Moderation refers to a person’s ability to engage in a potentially addictive behavior, such as drinking or gambling, without falling into the downward spiral of addiction.
In the world of addictions treatment and recovery, a total abstinence approach seems to be the prevailing philosophy. Recent studies have shown, however, that moderation can be an effective way to decrease problematic patterns in people with an addiction.
If you’re considering a career in the addictions field, read on to find out under what circumstances moderation could be an effective treatment method, and learn more about the results of recent studies on moderation.
When is Moderation a Possible Treatment for Addiction?
In order to understand when moderation could work as an effective tool to combat an addiction, it’s important to consider the wide range of behaviors and substances that can become addictive in themselves.
During the course of your addictions worker training, you’ll learn that different addictions can have separate sets of dynamics. A person who is addicted to using their cell phone, for example, would face a very different set of consequences than someone who injects heroin.
It’s clear that some addictions affect a person’s ability to function more than others. Therefore, moderation management is not a universal cure, but offers a treatment approach that can work in certain cases.
Imagine that after graduating from an outreach worker training program, you decide to pursue work in a rehabilitation facility. A client who’s had some problematic drinking episodes in recent months has the goal of becoming a “normal drinker,” able to drink moderately like most of the population and has no history of chronic alcoholism. For cases such as this, moderation management offers an alternative to the complete, total abstinence approach that’s commonly used in most treatment facilities where one drink is considered a relapse.
Moderation in Action: A Case Study in Addiction
A recent study, led by Dr. Adi Jaffe, assessed the effectiveness of the moderation management approach using an interactive website that helps heavy drinkers regulate their drinking and make changes towards moderation.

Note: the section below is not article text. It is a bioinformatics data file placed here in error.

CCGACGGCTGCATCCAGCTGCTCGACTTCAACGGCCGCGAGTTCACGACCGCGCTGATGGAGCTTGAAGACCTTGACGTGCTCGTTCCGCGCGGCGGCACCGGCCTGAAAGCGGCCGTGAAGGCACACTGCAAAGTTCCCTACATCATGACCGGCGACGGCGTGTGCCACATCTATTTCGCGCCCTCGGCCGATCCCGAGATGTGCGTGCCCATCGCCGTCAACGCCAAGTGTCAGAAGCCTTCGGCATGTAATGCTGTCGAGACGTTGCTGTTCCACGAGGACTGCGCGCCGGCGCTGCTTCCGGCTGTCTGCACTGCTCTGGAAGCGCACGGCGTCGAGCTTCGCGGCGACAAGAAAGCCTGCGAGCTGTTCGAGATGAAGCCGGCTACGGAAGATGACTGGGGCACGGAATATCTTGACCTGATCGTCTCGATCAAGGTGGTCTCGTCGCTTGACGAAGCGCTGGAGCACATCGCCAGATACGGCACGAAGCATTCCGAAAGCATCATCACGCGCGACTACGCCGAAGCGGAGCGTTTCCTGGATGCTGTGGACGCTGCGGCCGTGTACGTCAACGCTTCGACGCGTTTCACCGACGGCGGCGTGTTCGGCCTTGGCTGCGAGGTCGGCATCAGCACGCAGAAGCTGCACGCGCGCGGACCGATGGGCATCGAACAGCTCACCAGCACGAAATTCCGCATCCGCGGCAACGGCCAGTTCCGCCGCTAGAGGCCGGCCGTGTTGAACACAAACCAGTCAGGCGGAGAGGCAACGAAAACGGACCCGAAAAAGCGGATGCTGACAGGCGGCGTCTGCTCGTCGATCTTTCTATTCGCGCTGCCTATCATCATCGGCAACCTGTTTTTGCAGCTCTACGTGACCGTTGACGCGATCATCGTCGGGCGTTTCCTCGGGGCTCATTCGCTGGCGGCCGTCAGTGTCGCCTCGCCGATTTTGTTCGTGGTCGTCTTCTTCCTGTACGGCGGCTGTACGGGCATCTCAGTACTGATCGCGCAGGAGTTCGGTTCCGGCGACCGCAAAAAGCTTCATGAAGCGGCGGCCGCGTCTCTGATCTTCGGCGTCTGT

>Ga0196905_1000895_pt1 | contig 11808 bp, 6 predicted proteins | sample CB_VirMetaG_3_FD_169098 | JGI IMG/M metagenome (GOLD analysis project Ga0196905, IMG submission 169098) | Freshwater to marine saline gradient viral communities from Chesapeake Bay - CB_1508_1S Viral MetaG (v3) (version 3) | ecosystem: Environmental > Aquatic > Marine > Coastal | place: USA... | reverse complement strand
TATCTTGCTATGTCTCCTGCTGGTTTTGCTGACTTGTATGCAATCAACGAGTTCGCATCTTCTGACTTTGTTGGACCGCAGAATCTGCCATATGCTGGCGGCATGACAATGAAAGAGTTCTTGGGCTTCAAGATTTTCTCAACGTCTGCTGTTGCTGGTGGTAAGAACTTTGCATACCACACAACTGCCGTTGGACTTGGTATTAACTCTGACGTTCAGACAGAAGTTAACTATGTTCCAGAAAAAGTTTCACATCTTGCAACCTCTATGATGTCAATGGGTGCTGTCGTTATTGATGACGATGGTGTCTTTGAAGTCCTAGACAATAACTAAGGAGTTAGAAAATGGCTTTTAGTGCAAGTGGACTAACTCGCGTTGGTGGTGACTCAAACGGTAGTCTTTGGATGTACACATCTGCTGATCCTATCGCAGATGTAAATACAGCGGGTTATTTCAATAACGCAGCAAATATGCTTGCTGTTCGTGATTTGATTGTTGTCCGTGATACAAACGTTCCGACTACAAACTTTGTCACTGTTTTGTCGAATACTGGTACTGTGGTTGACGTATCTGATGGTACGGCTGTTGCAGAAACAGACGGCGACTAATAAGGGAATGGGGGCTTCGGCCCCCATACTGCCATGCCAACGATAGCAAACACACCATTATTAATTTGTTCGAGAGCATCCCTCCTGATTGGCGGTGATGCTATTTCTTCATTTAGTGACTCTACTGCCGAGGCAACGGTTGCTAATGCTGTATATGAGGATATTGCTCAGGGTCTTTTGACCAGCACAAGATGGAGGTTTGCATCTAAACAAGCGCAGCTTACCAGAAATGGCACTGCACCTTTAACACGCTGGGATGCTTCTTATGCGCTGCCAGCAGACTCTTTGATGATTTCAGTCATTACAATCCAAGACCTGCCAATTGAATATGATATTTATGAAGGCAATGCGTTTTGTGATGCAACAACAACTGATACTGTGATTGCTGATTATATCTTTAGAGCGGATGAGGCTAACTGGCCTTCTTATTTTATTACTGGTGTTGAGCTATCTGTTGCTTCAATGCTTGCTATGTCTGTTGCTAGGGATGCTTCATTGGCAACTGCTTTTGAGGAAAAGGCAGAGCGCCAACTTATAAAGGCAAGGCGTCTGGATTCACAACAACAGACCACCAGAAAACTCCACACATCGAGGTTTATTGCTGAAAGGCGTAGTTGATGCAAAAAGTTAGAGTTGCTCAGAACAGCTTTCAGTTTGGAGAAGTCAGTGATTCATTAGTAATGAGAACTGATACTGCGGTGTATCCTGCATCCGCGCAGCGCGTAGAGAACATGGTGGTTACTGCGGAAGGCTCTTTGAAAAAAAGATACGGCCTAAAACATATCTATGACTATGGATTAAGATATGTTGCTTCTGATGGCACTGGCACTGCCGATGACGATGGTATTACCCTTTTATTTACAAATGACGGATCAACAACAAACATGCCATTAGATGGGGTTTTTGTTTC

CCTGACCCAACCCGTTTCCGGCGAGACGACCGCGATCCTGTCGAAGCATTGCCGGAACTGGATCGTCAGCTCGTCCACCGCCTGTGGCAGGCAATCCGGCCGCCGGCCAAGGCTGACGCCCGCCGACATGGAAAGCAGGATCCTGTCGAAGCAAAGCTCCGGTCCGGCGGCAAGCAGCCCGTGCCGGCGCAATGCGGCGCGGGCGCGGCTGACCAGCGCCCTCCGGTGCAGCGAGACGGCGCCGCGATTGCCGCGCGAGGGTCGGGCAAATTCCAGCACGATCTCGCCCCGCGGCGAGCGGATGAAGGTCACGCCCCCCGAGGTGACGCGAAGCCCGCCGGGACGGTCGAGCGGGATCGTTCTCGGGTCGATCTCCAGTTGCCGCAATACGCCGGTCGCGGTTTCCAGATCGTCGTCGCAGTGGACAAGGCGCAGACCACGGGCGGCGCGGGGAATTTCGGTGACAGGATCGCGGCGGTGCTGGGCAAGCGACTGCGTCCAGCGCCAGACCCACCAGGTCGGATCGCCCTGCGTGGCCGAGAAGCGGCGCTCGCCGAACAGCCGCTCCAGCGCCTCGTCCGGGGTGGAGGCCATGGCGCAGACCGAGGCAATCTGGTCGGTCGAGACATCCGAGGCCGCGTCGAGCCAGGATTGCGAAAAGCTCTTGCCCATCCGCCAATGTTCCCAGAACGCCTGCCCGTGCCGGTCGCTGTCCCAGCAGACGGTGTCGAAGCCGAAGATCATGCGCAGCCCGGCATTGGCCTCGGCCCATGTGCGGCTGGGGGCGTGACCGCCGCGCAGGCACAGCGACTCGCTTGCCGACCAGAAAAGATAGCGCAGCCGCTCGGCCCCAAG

The group that participated in the study consisted of 80 volunteers around the age of 50 years old. These participants were consuming alcohol at a much higher than average rate. They were all consuming an average of 5-10 drinks per day. The average time the group went without drinking was about 5 days per month, although many were daily drinkers.
The researchers did an initial assessment of each participant, following up at 3, 6, and 12 months. There was no counselling or any form of inpatient treatment involved, just use of the moderation management website, and in some cases a web app. All of the information was submitted by the participants as well as their loved ones.
All of the participants were able to decrease their drinking little by little over the course of the study. The majority of the group were able to decrease their abstinence days from 16% to 40%, and on days where they did drink, were able to reduce their blood alcohol content (BAC) by 50%. It’s important to note that none of the participants had previously been admitted to drug or alcohol treatment or have experienced severe alcohol withdrawal such as delirium tremens at any point in their life. The study concluded that in certain cases of problematic drinking, abstinence isn’t the only option out there.